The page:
In the 1950’s and 60’s, Miami Beach catered to tourists whose vacation goal was to return to their northern residences with a prizedgoldentrophy of tanned skin. Visitors flocked to the sandy beaches and basted with exotic oils, suntan lotions and the ultimate, sure-to-bake formula: baby oil spiked with iodine. Toaccelerateandinsure a maximum skin-darkening experience, serious sun devotees added a sun reflector. I grew up in this tropical paradise, surrounded by tourists who proudly wore their painful sunburns. But, I knew first hand, their lobster-red skin would soon itch, blister, peel, and potentially leave them with a permanent reminder of their days in the sun.
Growing up in Miami Beach, we were not made aware of sunburn prevention or the dangers of over exposure. Other than a thick layer of white zinc oxide covering an already burned red nose, I cannot recall ever protecting my skin while playing all day in the blazing sun. I enjoyed a golden tan throughout my high school and college years in Miami, unaware that sunburns cause wrinkles, freckles, age spots, and more serious skin diseases later in life. Looking back, I realize my dark olive skin was the result of endless days in the South Florida sun, burning and tanning my naturally fair-skinned complexion.
My gypsy meanderings led me to Los Angeles, California in 1990, where I promptly joined the ever plush and newly opened, Sports Club LA (SCLA). The SCLA experience featured luxurious amenities, including a rooftop terrace for nude sunbathers. I quickly discovered that every inch of skin, even sun-tanned derrieres, are not immune to freckles and other forms types of skin damage caused by prolonged exposure to the UV rays. In contrast to my beach loving years, I currently reside in New England where the sun does not shine every day. The women in my fitness classes, who have not grown up in sun-prone climates, have unblemished skin on their arms and legs, free of discoloration or freckles. The northern climate does have its perks!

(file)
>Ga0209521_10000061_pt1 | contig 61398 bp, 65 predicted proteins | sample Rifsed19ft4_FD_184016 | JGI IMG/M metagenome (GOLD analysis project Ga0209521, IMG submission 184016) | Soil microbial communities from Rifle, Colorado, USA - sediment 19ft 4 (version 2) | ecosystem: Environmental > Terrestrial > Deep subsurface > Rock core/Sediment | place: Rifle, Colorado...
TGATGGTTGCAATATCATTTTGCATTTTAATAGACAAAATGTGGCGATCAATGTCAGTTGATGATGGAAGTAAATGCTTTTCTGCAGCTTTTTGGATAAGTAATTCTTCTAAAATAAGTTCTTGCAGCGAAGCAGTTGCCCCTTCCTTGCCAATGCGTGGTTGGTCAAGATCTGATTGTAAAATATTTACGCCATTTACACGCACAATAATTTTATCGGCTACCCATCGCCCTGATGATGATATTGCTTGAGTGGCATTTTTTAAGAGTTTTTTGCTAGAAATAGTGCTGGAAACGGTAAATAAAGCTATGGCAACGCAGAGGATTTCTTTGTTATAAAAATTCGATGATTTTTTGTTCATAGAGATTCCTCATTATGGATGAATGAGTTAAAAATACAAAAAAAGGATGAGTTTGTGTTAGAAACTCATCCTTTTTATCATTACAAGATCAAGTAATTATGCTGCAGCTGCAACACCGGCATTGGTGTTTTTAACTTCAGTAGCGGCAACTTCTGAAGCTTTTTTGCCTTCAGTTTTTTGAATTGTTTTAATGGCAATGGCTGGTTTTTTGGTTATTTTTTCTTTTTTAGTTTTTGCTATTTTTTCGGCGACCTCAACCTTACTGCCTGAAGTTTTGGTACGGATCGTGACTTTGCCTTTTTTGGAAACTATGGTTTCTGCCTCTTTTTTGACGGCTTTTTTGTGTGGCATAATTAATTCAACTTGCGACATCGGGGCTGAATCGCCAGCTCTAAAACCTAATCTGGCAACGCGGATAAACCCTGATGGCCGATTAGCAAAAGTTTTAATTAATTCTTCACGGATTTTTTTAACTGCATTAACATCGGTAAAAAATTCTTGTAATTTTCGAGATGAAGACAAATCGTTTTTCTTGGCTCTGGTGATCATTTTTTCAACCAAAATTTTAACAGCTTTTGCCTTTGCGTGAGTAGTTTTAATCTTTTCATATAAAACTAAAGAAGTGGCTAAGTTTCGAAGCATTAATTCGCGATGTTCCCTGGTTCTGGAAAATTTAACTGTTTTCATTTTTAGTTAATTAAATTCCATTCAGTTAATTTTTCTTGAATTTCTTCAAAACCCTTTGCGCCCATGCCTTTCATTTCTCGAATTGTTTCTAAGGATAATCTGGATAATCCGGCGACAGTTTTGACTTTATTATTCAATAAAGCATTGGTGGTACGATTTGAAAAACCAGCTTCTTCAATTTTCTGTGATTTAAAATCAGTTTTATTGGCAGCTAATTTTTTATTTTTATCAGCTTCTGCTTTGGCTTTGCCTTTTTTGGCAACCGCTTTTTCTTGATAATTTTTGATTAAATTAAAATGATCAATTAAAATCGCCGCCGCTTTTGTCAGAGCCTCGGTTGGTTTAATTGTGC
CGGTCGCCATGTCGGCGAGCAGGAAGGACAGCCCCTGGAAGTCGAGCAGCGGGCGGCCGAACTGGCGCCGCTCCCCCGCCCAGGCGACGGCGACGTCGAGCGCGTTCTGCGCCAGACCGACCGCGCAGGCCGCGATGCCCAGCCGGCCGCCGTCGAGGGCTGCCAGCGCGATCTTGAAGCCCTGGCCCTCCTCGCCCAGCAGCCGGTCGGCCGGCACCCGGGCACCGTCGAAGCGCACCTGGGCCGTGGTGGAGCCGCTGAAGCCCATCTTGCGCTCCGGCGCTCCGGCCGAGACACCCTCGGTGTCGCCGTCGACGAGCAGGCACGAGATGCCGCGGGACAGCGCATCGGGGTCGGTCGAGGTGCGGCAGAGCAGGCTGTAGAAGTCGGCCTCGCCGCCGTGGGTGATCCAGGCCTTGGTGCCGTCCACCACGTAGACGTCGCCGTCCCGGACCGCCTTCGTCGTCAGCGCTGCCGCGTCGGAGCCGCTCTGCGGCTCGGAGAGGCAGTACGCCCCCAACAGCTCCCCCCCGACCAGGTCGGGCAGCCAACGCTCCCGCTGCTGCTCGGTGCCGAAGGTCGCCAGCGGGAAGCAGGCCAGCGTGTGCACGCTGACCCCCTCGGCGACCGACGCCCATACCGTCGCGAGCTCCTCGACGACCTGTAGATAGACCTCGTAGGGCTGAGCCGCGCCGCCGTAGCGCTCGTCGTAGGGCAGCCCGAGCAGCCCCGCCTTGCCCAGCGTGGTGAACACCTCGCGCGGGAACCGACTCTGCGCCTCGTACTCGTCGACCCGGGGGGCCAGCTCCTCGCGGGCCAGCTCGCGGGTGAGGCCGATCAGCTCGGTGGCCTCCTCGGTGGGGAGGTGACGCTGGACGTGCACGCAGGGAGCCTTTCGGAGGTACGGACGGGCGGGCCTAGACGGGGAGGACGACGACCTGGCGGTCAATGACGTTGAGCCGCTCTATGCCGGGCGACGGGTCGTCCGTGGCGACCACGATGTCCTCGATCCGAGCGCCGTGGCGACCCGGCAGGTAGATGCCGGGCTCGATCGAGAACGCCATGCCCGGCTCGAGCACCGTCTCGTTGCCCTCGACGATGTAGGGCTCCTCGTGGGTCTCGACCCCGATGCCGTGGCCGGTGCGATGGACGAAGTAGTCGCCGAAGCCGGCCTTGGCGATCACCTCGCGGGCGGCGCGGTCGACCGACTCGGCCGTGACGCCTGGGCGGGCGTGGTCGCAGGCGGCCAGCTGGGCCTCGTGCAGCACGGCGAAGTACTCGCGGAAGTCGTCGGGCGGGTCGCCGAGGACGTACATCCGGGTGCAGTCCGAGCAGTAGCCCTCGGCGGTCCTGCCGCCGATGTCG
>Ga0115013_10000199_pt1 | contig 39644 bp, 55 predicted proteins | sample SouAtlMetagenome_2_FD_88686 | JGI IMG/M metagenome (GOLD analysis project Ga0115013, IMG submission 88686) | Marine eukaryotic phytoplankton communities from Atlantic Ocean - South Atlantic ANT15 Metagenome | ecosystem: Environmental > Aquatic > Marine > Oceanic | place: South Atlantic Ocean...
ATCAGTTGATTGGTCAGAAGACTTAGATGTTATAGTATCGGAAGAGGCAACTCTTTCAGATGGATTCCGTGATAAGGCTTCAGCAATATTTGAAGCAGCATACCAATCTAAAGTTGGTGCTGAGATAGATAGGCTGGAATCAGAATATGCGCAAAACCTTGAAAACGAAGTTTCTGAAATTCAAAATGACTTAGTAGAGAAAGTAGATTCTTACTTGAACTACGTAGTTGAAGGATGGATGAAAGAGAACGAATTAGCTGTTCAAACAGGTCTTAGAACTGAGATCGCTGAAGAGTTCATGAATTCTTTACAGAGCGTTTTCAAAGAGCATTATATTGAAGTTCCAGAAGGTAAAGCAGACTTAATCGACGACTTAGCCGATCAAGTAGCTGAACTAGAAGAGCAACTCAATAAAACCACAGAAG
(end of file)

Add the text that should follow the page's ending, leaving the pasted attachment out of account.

Skin plays an important immunity role in protecting the body because it interfaces with the environment to work as a shield. With overexposure, the sun’s ultraviolet UVA and UVB rays can permanently alter one’s DNA, creating damage at the skin levels where new skin cells are formed. This negative effect on the elastin and collagen fibers in the dermis leads to premature ageing. Even more significantly, DNA damage isn’t always visible under thesurface, and can contribute to skin cancers, including deadly melanoma.
As a result of dealing with the residual effects of prolonged and repeated exposure to the sun in South Florida and Southern California, I have developed a respectful awareness of the sun’s potential threat to the skin and adopted sun protective measures. I habitually use sunscreen to prevent further damage, and when Coolibar sun protective hats and clothing came to market, I became an immediate devotee! Wearing garments with UPF 50+sun protection gives me a new type of freedom to safely enjoy the glorious sun.
Today, at age 70, I swim in a Coolibar Active Swim Jacket and Coolibar Swim Tights, both UPF 50+, which cover and shield even those hard to reach places, often missed by sunscreen. Yes, I dress differently than other swimmers and certainly more protected, but I feel proud to be the “smart” one in the daytime sun. And, ladies, another advantage of covering your legs with sun-protective leggings is that it provides the “camouflage benefit,” even if your legs are pure perfection! Shifting my habits to include sun safe practices has allowed me to continue to enjoy my outdoor activities without limitations; pushing myself to be the very best me in the sunshine I love.